NEW YORK – As the cooler months approach, New York City restaurants are preparing for outdoor dining in the cold and the New York Times featured cafes and restaurants in Astoria among those dealing with the challenges that presents.
Some restaurants are “telling customers, the new B.Y.O.B. is bring your own blanket,” the Times reported, noting that “the explosion of outdoor dining has been a savior for more than 10,000 restaurants and bars that have taken over sidewalks, streets and public spaces to try to keep their businesses afloat.”
The popularity of outdoor dining led Mayor Bill de Blasio and the City Council to make it permanent, “but year-round dining outside is untested in the city’s bone-chilling winters and has created daunting challenges for an industry fighting to survive,” the Times reported.
“Are we going to have a mild winter or a harsh one?” said Andrew Rigie, the executive director of the New York City Hospitality Alliance, an industry group, the Times reported, “It’s a gamble. With so much uncertainty about the weather and diner behavior, it’s a risk.”
“While a financial imperative for restaurants, enclosing outdoor areas for winter has raised health concerns as coronavirus cases in New York have started to rise again,” the Times reported, adding that “protecting patrons from the elements has led some restaurants to create shelters that lack sufficient ventilation, raising the risk of transmission.”
“Outdoor heaters — including portable propane heaters that had been banned in the city but are now permitted as a way to help restaurants — could also pose fire hazards,” the Times reported.
Photos in the article showed the popular café in Astoria, The Grand where outdoor heaters are in place for the cooler weather.
“In New York, the multi-billion-dollar restaurant industry, one of the city’s most important economic pillars, has been decimated by the pandemic,” the Times reported, adding that “indoor dining has resumed, but at only 25 percent capacity” and “about half the industry’s 300,000 workers are out of work.”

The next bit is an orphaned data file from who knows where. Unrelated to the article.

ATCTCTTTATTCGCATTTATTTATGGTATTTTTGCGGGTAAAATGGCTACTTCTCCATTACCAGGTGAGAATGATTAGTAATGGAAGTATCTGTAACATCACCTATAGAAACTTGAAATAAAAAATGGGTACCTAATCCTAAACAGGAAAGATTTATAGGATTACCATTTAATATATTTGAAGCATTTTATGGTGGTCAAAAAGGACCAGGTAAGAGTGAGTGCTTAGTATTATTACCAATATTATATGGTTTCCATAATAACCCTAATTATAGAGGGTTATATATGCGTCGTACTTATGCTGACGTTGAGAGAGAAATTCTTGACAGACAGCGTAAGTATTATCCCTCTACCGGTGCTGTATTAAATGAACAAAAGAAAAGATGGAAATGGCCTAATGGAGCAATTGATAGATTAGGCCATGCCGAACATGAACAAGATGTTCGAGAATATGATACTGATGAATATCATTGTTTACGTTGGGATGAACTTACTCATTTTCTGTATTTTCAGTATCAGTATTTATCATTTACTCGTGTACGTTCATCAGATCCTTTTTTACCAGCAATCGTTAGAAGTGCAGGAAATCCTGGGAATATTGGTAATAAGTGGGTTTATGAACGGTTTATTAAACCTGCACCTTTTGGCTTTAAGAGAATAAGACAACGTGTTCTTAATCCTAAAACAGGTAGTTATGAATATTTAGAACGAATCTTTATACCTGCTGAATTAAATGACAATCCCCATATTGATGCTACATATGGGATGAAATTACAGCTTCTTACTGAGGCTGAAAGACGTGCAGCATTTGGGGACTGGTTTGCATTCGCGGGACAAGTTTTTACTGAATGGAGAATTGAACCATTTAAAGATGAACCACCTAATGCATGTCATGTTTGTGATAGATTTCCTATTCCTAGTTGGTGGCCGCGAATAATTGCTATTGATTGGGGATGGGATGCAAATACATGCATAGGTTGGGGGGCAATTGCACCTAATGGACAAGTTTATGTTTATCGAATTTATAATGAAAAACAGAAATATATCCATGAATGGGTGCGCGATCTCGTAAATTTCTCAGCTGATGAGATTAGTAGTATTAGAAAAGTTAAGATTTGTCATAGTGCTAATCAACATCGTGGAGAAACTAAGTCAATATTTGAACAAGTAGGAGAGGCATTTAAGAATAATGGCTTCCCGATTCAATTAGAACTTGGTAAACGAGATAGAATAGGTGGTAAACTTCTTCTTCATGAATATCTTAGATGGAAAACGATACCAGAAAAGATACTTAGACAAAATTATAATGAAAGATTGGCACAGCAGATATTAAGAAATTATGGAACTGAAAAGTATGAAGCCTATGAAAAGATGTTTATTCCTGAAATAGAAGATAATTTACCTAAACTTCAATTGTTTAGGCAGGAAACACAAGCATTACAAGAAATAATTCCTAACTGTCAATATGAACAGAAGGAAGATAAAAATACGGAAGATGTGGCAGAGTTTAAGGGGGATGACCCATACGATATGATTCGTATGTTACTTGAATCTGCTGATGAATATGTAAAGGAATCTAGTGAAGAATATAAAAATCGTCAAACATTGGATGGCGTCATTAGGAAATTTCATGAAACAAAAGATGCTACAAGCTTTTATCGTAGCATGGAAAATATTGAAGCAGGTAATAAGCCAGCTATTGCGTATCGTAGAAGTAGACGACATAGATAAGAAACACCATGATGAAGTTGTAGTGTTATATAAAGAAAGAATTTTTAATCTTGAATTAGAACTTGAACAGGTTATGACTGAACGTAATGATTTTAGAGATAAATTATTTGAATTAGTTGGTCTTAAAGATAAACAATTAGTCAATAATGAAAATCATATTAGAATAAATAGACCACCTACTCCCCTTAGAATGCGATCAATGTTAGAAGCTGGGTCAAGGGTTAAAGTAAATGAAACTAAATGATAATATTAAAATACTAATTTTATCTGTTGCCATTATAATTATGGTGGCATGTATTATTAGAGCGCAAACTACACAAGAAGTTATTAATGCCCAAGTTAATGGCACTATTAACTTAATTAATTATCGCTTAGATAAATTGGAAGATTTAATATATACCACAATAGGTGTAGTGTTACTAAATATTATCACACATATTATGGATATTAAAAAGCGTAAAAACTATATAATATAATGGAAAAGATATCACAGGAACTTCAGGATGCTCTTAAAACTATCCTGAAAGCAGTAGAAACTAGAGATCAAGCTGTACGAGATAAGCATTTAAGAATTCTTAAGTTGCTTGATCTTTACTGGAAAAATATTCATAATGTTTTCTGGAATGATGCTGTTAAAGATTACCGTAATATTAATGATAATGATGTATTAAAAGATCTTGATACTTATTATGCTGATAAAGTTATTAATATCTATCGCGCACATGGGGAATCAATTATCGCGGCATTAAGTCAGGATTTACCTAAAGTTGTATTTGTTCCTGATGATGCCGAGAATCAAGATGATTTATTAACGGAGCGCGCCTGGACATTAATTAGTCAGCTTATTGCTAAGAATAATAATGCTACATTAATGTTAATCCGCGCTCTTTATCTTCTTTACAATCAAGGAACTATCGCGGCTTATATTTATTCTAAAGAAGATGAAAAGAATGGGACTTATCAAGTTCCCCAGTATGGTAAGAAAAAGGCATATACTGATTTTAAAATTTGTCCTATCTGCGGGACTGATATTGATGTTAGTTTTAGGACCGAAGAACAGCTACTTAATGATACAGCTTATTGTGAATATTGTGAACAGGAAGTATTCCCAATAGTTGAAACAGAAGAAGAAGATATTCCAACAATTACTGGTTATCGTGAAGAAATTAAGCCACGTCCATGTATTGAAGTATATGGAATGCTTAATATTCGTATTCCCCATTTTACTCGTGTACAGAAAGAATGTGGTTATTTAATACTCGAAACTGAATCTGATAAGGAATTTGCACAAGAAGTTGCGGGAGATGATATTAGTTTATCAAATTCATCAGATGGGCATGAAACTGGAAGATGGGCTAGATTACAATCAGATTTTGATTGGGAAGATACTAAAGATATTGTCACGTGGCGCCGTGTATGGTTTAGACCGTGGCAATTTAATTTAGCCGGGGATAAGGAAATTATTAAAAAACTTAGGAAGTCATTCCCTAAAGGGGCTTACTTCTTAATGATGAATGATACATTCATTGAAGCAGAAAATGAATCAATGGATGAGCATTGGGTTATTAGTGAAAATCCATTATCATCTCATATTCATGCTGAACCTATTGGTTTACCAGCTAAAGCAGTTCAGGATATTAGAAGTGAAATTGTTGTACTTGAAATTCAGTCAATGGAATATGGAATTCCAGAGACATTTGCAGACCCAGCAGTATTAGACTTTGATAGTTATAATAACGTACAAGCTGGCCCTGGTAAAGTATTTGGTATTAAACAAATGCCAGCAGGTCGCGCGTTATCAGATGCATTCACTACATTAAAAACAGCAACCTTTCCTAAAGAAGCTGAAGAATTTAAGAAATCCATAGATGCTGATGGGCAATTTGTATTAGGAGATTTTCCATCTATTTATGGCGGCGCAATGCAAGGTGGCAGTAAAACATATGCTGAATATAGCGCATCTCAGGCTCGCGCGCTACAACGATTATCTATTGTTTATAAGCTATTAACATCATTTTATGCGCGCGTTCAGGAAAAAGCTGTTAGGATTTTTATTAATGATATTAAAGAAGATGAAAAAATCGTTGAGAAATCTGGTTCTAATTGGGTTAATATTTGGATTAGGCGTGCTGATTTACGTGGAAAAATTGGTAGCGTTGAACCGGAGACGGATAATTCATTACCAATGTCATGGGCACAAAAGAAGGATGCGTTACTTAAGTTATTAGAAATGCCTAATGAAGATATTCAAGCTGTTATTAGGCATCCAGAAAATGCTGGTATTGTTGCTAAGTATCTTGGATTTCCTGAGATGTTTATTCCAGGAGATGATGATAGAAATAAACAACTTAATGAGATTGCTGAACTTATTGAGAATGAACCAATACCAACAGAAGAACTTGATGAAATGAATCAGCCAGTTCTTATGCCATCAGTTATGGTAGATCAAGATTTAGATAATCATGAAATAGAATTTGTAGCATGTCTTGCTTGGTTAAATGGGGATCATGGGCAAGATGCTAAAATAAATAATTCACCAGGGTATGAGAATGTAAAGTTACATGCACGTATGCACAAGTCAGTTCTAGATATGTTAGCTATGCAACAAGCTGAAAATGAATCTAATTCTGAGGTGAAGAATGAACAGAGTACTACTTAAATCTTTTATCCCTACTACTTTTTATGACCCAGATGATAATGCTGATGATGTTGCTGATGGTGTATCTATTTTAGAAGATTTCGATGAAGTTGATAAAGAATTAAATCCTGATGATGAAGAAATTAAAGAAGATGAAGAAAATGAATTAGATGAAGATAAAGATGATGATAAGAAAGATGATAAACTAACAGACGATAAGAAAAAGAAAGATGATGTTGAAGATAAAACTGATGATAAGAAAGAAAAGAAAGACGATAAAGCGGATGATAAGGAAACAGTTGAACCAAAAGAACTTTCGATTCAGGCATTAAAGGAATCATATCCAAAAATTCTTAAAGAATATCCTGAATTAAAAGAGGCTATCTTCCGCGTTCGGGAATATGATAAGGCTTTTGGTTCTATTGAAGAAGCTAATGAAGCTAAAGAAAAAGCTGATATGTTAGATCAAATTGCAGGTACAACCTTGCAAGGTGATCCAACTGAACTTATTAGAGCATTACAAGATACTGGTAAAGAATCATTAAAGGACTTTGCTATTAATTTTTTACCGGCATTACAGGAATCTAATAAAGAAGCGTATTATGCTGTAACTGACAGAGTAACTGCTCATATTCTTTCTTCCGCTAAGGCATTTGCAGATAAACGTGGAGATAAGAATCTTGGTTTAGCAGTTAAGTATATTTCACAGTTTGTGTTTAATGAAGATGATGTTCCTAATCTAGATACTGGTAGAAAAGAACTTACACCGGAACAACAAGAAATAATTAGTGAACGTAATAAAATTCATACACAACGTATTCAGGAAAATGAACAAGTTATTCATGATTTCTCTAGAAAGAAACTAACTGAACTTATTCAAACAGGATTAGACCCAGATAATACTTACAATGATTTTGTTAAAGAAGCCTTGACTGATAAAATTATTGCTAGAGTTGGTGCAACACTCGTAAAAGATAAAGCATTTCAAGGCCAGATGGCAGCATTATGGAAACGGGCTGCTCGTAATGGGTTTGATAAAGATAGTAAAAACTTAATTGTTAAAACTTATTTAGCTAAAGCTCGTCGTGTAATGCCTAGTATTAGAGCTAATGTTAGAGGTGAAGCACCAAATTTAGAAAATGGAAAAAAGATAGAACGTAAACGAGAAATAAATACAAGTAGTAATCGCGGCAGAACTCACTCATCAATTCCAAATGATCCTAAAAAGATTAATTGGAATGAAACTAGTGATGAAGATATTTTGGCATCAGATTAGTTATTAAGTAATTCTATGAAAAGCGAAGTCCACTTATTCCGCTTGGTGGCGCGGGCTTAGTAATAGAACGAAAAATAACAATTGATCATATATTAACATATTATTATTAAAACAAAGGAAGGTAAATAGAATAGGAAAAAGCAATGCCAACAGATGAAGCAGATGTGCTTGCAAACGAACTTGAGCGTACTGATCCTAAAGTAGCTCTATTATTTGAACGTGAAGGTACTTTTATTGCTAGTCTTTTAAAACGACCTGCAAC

“Many of the city’s 24,000 restaurants and bars have closed for good, and those open are seeing only a fraction of their business,” the Times reported, noting that “some estimates suggest that up to one-half may close permanently within the next year.”
Public health and medical experts are warning that outdoor dining may also create a “false sense of security,” however, especially where enclosures are built that undermine “the benefits of being outdoors, like increased airflow,” the Times reported.
“You’re actually creating an environment where the virus is within the enclosure,” said Dr. Abraar Karan, of Brigham and Women’s Hospital and Harvard Medical School who “has treated COVID-19 patients and prefers dining at tables out in the open,” the Times reported.
“More than 10,600 restaurants have signed up for New York City’s outdoor dining program, a huge increase over the 1,023 sidewalk cafes before the pandemic,” the Times reported, adding that “the program helps offset the indoor dining limit that many establishments say is not enough to climb out of their financial hole” and “Gov. Andrew M. Cuomo said that capacity could be raised to 50 percent, but it is unclear when.”
“The city and state have imposed new rules for winter outdoor dining: A space will be considered indoor dining if more than 50 percent of its wall area is covered and be subject to the 25 percent capacity limit and other restrictions, including spacing tables six feet apart,” the Times reported, adding that “given the sheer number of restaurants, it remains to be seen how strictly the city will police outdoor dining.”
Officials told the Times that “various agencies, including the transportation, buildings and health departments, will play a role in ensuring that restaurants do not block streets and have safe structures that do not pose virus risks.”
“We’ll work closely with the industry to make sure every outdoor structure is ready for cold weather and safe for diners and staff,” Mitch Schwartz, a spokesman for the mayor, said, the Times reported.
Drivers are also complaining about the loss of parking spots. Adam Kadi, 30, a food delivery driver, told the Times that “he now had to double park while making deliveries in Queens because dining cabanas took up curb space.”
“I get a lot of parking tickets,” he said, the Times reported.
“Outdoor dining is taking up 6,000 to 10,000 parking spots, many of which are metered spaces along commercial corridors, according to transportation officials,” the Times reported, noting that “the city has roughly three million parking spots on the streets overall.”
Danny Perez, who owns Blend Astoria in Queens, told the Times that “he was spending ‘five figures’ on a dining chalet with wood beams, an insulated roof and chandeliers,” adding that “you’ve got to adapt somehow or you shut down. What are our choices?”